Most of the instructions and plans you see online for J-Pole antennas often include the admonition to use a choke balun with the antenna. The purpose of the balun is to limit the amount of RF radiation coming back down the feedline and into the radio. Even though limiting the return of RF energy is a good thing, I still get the question ‘Is the choke balun necessary?’
To answer this question, you need to look at the antenna itself. The J-Pole is a half wave antenna by design. As a half wave antenna, it doesn’t require any special grounding or a groundplane to operate. The purpose of the groundplane is to ‘balance’ the antenna, that is to give the antenna something to push against as it releases the RF energy. For example, with a quarter wave antenna, not all the RF energy will be released up the antenna itself unless it has an effective groundplane to direct that stray energy.
Half wave antennas don’t need the groundplane, but they also have the tendancy to send excess RF energy back down the feedline, increasing your SWR and limiting sensitivity. The choke balun, which can be as simple as six turns of coax or ferrite chokes near the feedpoint of the antenna will stop the excess RF energy from returning down the feedline.
If the antenna is perfectly tuned and is mounted in a location where it isn’t couple with any nearby structures, then the choke isn’t necessary. I’ve used J-Poles with and without the choke and a well tuned antenna mounted in a good location will work fine without out it. But as I usually say, the choke will never hurt and always help. Therefore I recommend the choke balun for any new J-Pole antenna installation.
IF MY COAX GOES INTO THE MAST WOULD THAT DECOUPLE FEEDLINE…OR DO I NEED TO KEEP BALUN
Feeding your coax cable inside your mast will not cause it to couple with the mast or antenna. The way coax is constructed (inner wire with an outer braid) is designed so that it doesn’t radiate RF energy. The choke balun is designed to keep stray RF energy from the antenna traveling back down the feedline. So I still recommend the choke, even though your feedline is encased inside the mast.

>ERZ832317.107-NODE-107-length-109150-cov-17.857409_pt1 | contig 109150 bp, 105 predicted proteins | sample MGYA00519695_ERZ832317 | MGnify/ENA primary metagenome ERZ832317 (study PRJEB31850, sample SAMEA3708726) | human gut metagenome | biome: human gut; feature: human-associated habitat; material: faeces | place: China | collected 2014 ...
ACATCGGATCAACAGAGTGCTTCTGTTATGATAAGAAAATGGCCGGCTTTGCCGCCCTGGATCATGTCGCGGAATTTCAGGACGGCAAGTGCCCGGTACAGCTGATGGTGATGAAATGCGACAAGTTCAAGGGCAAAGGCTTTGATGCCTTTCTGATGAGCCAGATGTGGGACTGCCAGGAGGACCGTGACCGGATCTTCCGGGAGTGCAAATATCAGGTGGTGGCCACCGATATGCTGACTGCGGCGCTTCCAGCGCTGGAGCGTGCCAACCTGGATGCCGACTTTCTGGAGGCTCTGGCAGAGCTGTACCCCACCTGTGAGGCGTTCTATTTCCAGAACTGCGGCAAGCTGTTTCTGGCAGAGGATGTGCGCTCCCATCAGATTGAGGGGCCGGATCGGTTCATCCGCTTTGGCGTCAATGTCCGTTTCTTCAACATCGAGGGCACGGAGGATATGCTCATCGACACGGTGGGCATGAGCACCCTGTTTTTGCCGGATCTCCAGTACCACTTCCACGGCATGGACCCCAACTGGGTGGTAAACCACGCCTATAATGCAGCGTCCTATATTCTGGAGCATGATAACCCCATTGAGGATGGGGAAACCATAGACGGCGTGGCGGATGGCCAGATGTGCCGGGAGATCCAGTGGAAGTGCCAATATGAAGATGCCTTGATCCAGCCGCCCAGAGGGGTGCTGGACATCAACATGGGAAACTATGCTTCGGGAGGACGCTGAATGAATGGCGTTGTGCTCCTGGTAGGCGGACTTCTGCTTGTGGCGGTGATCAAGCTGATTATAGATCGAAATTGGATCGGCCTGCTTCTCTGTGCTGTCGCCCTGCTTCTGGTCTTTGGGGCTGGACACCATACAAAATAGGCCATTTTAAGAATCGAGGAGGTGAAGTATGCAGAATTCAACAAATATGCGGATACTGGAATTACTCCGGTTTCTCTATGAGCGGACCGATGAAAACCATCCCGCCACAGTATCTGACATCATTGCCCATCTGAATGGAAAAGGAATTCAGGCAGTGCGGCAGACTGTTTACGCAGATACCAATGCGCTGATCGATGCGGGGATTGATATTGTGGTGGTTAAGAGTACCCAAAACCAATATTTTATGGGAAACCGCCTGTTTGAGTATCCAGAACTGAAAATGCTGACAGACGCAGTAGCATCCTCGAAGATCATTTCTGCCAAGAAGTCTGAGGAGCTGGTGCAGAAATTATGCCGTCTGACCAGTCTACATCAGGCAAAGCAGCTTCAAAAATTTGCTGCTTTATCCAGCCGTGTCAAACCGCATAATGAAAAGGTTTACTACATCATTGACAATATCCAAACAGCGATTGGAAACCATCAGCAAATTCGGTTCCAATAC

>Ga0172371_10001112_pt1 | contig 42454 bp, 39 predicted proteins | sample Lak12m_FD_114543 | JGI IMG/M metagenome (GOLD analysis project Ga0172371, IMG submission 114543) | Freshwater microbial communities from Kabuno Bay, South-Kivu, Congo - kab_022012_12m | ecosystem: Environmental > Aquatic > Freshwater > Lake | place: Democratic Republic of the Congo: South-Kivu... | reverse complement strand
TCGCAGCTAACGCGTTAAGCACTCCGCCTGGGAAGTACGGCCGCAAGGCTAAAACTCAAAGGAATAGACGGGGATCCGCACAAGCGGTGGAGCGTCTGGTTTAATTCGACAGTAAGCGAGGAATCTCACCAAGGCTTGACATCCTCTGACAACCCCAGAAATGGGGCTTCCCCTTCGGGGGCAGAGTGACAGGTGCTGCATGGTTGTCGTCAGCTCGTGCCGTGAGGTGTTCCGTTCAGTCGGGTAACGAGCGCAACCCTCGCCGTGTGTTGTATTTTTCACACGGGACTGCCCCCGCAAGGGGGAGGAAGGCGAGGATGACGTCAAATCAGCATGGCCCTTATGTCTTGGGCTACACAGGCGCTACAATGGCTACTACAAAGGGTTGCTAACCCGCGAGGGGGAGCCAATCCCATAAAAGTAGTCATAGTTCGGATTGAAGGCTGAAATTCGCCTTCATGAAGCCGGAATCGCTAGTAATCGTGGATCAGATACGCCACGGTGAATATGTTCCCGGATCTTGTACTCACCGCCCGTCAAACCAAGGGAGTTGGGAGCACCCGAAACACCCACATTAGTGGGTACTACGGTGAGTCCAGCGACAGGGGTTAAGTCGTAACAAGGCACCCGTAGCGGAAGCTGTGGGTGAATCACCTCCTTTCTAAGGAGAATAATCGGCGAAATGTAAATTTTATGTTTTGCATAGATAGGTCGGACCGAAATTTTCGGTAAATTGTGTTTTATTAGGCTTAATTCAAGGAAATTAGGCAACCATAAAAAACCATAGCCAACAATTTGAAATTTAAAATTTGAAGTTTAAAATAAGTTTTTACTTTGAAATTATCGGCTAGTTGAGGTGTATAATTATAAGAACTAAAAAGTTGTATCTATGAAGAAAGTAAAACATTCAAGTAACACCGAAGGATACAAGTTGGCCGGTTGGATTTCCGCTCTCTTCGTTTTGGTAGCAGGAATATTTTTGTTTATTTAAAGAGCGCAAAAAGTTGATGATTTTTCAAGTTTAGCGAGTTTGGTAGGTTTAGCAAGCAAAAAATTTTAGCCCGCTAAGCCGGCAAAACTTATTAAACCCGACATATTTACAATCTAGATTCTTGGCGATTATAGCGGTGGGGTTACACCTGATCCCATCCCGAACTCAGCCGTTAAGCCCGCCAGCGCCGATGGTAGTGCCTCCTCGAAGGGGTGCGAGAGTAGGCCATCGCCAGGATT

Does the Slim Jim antenna require the choke balun too?
I think the balun is also a good idea for the Slim Jim antenna. You’ll receive the same benefits in using it on the Slim Jim as you do on the J-Pole: it will keep any stray RF energy from returning back down the antenna.
First thanks for the fast shipment and professional job on the J-Pole I recently ordered. I’m a newbie.
So what type, and how many, ferrite chokes (1,2,3) would i need on lmr-400? seems like the lmr-400 is too stiff to get a tight balun coil with the feedline, so I’m thinking i need the ferrite snap on chokes, however i’m unsure which kind and how many.
Also, should the ferrite choke be placed 12″ from the attachment to the antennae?
LMR-400 cable is pretty stiff, so using 2-3 ferrite chokes near the feedpoint (about 12 inches) of the antenna is a good substitute. Radio Shack carries a couple of ferrites (#273-1005) but I’m not sure if the diameter of the core is big enough to accommodate LMR-400. LMR has a little bigger diameter than RG-8, so you may need a bigger choke. DX Engineering is a great source for chokes if the Radio Shack store doesn’t have anything.
10mm (or .4 inch) ferrites fit LMR-400 perfectly.
Just to be more specific, that is inside diameter. These fit perfectly:
Thanks for the recommendation. LMR-400’s outer jacket is a hair thicker than RG-8U or RG-213, so it can be difficult to find that perfect fit without crushing the cable. These look like they are the perfect size.